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In the year 1794, the sultan Selim III reigned over the Ottoman Empire. He was young, intelligent and determined to reform, to modernize, to reinforce his empire. Most of all, he wished to thoroughly reorganize his army, the famous ottoman army which had conquered one of the biggest empires of the planet but which was also full of decadence, in the midst of deliquescence. And so he contacted foreign powers. His ambassadors solicited European countries for officers who would train the ottoman army.

There was a public call for tenders. The Ottoman government received many applications, all carefully examined one by one by a Commission appointed for that purpose.

And so it is that the Commission received the application of a young French officer. The Terror had just ended, many officers and soldiers found themselves unemployed. The Commission investigated this young officer and gave the government a negative review. The young French candidate had been an enraged revolutionary, very close to Robespierre and could spread harmful and reprehensible ideas amongst the ranks of the ottoman army. And so the officer was turned down. His name was Napoleon Bonaparte.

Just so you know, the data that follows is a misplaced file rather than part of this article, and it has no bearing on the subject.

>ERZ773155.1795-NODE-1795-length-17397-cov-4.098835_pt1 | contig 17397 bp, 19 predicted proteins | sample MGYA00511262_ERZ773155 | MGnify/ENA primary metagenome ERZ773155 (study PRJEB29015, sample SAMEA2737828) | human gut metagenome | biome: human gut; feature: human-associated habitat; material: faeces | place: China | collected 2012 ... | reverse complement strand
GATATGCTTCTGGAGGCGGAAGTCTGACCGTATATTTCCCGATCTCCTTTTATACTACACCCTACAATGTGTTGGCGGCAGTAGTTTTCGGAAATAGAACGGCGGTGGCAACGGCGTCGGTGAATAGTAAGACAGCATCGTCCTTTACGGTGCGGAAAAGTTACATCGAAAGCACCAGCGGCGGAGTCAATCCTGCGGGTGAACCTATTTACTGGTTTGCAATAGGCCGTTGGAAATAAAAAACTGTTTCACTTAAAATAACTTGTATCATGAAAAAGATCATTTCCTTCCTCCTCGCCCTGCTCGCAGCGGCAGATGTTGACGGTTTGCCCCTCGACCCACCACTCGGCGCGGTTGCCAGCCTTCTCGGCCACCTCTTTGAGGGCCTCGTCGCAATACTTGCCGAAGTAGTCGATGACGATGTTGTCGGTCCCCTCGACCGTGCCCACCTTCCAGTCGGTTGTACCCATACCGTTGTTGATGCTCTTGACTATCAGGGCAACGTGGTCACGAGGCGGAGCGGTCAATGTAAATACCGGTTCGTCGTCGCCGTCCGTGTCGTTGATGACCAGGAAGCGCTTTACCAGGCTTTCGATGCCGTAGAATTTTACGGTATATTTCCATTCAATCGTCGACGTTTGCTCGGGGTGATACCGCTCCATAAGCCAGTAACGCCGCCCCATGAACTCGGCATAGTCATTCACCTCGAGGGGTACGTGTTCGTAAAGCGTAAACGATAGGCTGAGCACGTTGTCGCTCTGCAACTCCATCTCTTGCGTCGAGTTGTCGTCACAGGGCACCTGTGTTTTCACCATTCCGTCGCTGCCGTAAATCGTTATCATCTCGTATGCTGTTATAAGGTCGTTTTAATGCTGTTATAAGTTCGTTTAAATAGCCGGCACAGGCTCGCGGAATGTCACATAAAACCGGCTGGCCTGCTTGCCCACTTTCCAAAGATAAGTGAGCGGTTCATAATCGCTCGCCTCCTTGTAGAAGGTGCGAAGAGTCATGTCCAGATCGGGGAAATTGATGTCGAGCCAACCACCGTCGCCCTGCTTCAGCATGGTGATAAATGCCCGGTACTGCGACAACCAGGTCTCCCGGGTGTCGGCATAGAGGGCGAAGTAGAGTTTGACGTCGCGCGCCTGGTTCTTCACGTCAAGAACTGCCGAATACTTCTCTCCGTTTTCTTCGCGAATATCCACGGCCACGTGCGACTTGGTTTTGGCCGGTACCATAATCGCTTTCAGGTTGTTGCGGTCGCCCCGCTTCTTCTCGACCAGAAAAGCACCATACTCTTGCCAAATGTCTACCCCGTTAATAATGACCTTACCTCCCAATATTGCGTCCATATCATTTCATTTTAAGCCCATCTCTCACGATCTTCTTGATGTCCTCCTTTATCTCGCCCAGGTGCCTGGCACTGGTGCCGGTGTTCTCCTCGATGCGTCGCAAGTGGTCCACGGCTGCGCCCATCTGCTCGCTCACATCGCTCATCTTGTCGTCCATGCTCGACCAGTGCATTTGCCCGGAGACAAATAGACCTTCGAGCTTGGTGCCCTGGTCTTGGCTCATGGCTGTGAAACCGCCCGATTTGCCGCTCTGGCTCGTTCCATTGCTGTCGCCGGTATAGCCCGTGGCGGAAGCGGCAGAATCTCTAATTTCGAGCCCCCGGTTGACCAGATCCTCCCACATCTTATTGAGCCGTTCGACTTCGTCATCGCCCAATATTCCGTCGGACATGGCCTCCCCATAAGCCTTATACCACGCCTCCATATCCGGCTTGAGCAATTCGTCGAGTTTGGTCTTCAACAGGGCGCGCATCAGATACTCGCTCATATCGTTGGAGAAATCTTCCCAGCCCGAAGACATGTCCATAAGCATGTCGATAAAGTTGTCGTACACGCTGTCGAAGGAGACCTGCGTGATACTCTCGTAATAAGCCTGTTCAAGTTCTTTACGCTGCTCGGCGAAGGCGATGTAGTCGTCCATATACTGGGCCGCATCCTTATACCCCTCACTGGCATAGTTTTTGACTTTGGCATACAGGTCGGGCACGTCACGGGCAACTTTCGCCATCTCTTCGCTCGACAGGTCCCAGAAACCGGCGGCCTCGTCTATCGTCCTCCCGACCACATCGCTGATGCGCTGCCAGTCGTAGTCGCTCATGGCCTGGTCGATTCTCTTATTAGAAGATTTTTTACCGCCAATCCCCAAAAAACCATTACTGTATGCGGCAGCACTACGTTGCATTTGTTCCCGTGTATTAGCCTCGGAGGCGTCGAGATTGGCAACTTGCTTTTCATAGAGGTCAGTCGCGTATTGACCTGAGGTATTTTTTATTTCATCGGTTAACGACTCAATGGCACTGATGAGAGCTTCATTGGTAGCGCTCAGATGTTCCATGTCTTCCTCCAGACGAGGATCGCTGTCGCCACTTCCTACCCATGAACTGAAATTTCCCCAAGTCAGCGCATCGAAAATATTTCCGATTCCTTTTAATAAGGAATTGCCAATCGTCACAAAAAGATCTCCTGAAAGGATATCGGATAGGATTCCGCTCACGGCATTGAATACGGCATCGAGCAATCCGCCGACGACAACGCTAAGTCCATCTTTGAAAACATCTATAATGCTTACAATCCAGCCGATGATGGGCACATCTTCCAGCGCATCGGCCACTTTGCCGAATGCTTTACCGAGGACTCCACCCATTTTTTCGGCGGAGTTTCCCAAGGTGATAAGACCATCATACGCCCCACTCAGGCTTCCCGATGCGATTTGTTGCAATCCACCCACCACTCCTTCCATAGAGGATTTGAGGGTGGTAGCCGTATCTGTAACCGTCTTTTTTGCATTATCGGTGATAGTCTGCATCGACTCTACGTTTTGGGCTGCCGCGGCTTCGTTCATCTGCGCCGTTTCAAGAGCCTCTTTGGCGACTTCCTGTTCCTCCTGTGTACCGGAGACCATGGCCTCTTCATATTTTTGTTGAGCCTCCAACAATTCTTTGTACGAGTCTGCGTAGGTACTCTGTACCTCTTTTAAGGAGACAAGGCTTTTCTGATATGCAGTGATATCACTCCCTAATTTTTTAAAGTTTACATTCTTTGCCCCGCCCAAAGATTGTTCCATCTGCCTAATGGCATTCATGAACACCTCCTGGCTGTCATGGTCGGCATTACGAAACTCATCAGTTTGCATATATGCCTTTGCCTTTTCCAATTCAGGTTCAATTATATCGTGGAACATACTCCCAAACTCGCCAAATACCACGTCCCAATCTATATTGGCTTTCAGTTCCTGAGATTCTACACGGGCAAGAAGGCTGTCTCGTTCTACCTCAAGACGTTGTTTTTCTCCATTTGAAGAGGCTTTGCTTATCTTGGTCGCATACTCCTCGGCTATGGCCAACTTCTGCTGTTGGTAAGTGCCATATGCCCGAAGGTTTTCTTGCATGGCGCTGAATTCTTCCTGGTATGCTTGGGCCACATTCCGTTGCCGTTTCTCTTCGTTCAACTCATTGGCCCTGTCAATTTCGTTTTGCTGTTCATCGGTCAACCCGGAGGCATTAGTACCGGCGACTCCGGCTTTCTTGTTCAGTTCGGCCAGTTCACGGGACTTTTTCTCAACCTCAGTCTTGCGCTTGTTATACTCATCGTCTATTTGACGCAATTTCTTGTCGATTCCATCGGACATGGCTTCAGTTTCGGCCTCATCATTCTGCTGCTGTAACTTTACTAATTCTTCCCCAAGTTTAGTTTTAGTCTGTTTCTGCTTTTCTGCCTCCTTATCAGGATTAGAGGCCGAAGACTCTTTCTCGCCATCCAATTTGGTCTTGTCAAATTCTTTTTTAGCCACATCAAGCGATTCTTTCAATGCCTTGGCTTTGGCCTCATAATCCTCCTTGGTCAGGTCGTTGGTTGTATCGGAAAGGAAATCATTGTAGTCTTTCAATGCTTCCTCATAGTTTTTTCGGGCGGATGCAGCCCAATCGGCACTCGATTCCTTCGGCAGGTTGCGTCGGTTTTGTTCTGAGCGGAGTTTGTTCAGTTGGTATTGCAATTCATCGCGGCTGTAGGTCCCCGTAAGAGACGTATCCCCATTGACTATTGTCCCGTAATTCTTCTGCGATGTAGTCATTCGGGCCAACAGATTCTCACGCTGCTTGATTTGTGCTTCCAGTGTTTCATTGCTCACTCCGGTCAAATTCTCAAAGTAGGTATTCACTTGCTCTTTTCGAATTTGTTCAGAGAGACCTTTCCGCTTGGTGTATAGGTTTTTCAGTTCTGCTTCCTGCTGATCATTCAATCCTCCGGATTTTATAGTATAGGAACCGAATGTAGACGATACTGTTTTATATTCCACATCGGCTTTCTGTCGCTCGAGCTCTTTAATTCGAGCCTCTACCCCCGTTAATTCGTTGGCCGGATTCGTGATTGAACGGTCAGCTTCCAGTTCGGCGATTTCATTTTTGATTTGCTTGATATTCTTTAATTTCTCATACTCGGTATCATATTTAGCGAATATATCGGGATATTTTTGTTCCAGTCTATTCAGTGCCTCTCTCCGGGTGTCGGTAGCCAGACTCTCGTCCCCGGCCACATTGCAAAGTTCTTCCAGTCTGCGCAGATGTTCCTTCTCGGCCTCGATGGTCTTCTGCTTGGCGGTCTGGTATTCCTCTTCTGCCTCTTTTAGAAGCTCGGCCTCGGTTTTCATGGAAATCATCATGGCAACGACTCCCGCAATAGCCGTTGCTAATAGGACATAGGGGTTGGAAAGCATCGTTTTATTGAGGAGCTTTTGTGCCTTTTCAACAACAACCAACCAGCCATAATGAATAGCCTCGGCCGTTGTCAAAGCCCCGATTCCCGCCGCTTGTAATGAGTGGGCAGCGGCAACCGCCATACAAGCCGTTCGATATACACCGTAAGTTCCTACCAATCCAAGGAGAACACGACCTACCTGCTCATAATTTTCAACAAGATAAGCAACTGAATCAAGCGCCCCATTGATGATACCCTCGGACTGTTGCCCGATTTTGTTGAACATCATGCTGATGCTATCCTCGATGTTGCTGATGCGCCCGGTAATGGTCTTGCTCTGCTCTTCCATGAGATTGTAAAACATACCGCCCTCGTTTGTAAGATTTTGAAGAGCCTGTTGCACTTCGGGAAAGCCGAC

In reality, he was not an enraged revolutionary, but had been very close to Robespierre’s brother and had more or less used him to further his career. He had hence been associated with Robespierre and, after the fall and death of the two brothers, had deemed preferable to put a bit of distance between himself and France, where the post-Terror witch-hunt was in full swing.

I found those facts in ottoman archives as I was doing research for my book “Sultana” and this anecdote fascinated me.

What would have happened if the ottoman government had accepted Napoleon Bonaparte? Would he have become one of the great generals of the Turkish army?

by Prince Michael of Greece